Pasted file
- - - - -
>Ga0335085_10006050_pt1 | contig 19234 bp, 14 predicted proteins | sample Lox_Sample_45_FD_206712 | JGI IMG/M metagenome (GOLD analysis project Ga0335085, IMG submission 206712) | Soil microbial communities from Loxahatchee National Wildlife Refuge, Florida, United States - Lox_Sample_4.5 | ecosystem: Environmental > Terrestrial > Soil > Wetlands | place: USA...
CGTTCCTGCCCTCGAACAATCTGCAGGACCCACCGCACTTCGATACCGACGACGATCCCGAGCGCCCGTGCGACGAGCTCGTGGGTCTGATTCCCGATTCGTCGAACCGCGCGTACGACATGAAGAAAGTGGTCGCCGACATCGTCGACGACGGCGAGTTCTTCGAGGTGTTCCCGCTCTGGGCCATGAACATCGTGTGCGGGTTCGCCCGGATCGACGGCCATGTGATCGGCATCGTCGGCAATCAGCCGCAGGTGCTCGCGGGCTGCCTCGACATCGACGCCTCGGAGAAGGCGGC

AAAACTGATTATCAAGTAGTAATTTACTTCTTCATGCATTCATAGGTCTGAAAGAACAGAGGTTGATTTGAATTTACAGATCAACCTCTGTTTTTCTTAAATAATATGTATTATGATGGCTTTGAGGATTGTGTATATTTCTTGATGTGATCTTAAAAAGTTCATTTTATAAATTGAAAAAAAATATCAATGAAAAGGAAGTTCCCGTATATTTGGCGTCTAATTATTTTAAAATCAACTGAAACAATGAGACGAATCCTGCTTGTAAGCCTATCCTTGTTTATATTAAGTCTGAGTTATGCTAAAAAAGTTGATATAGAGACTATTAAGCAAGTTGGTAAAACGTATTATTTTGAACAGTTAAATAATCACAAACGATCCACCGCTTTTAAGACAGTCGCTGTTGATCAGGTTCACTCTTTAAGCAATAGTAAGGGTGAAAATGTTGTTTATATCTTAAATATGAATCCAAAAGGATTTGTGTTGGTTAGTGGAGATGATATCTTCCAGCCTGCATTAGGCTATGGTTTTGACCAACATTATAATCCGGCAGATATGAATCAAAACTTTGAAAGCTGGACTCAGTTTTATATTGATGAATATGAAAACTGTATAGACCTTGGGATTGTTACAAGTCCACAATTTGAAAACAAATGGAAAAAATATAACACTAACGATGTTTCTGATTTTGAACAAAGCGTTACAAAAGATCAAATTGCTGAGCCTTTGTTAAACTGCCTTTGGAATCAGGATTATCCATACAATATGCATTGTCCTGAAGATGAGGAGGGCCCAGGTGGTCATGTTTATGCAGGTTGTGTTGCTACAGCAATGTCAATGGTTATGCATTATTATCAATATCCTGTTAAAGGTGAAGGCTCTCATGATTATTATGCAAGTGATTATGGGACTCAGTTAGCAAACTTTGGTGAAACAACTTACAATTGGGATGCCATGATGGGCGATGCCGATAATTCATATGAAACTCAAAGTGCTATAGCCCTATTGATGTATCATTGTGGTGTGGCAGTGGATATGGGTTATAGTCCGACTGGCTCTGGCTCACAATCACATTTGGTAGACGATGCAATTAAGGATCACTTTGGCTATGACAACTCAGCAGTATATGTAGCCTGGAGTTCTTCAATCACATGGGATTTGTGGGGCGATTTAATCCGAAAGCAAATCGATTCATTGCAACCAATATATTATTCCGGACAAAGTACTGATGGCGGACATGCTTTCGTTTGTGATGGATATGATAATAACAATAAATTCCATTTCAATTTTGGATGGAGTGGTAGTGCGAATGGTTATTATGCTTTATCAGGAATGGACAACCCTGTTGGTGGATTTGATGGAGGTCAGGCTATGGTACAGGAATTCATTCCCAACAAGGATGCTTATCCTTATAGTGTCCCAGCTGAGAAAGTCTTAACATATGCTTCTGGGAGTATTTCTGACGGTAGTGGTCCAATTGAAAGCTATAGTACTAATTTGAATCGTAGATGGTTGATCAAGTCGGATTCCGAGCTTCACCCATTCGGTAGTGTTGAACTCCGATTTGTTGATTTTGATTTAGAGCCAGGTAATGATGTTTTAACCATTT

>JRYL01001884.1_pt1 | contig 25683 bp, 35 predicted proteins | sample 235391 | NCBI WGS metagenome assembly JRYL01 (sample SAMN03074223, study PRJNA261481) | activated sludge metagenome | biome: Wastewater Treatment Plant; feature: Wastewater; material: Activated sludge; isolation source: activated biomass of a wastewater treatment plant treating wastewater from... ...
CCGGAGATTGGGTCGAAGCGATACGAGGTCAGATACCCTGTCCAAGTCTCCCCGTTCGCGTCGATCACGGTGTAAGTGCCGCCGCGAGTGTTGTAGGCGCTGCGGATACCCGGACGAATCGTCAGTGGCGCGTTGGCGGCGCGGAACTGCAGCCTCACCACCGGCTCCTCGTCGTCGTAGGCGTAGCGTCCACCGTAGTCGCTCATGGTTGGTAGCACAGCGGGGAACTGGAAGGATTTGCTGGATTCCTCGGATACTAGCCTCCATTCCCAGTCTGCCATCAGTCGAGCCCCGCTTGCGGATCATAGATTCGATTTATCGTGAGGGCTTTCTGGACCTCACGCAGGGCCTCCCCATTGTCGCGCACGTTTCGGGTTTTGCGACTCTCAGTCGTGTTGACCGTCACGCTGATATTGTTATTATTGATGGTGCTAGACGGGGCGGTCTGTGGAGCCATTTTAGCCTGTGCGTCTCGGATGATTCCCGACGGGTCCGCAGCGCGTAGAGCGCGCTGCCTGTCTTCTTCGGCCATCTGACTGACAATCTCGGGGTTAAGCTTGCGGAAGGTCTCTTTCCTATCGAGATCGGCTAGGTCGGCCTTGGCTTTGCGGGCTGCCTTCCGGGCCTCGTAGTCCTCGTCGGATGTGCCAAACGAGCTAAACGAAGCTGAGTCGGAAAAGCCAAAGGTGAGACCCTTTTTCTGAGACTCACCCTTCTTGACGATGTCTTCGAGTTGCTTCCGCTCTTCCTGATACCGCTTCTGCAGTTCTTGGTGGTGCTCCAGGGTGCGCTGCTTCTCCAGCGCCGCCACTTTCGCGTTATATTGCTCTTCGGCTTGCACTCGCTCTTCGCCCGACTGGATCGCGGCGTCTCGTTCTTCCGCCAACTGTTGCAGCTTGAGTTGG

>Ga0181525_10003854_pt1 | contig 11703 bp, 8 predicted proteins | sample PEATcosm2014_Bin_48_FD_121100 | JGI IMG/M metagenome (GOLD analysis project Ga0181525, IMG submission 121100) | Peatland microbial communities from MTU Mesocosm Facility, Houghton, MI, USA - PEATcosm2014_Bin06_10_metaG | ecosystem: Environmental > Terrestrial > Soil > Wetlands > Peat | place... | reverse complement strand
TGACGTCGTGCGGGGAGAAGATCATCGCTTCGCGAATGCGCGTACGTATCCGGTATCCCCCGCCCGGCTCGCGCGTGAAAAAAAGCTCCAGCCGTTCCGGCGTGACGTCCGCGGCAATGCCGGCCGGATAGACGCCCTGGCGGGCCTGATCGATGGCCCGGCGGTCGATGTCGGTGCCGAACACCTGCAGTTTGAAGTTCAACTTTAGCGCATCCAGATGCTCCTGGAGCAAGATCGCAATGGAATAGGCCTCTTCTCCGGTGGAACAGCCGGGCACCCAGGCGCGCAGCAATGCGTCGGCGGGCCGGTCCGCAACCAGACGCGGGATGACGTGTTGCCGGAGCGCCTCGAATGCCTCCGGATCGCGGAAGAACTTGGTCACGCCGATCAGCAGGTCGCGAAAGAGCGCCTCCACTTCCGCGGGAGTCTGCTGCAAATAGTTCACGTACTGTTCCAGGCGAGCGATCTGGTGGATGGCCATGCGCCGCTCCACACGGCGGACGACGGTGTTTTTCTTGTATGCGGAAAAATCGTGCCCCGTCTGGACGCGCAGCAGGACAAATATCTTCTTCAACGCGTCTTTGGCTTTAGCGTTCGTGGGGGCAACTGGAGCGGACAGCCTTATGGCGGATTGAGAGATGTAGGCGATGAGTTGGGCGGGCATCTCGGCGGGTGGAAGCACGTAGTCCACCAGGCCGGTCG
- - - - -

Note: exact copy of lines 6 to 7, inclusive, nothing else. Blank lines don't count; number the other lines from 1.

>Ga0181525_10003854_pt1 | contig 11703 bp, 8 predicted proteins | sample PEATcosm2014_Bin_48_FD_121100 | JGI IMG/M metagenome (GOLD analysis project Ga0181525, IMG submission 121100) | Peatland microbial communities from MTU Mesocosm Facility, Houghton, MI, USA - PEATcosm2014_Bin06_10_metaG | ecosystem: Environmental > Terrestrial > Soil > Wetlands > Peat | place... | reverse complement strand
TGACGTCGTGCGGGGAGAAGATCATCGCTTCGCGAATGCGCGTACGTATCCGGTATCCCCCGCCCGGCTCGCGCGTGAAAAAAAGCTCCAGCCGTTCCGGCGTGACGTCCGCGGCAATGCCGGCCGGATAGACGCCCTGGCGGGCCTGATCGATGGCCCGGCGGTCGATGTCGGTGCCGAACACCTGCAGTTTGAAGTTCAACTTTAGCGCATCCAGATGCTCCTGGAGCAAGATCGCAATGGAATAGGCCTCTTCTCCGGTGGAACAGCCGGGCACCCAGGCGCGCAGCAATGCGTCGGCGGGCCGGTCCGCAACCAGACGCGGGATGACGTGTTGCCGGAGCGCCTCGAATGCCTCCGGATCGCGGAAGAACTTGGTCACGCCGATCAGCAGGTCGCGAAAGAGCGCCTCCACTTCCGCGGGAGTCTGCTGCAAATAGTTCACGTACTGTTCCAGGCGAGCGATCTGGTGGATGGCCATGCGCCGCTCCACACGGCGGACGACGGTGTTTTTCTTGTATGCGGAAAAATCGTGCCCCGTCTGGACGCGCAGCAGGACAAATATCTTCTTCAACGCGTCTTTGGCTTTAGCGTTCGTGGGGGCAACTGGAGCGGACAGCCTTATGGCGGATTGAGAGATGTAGGCGATGAGTTGGGCGGGCATCTCGGCGGGTGGAAGCACGTAGTCCACCAGGCCGGTCG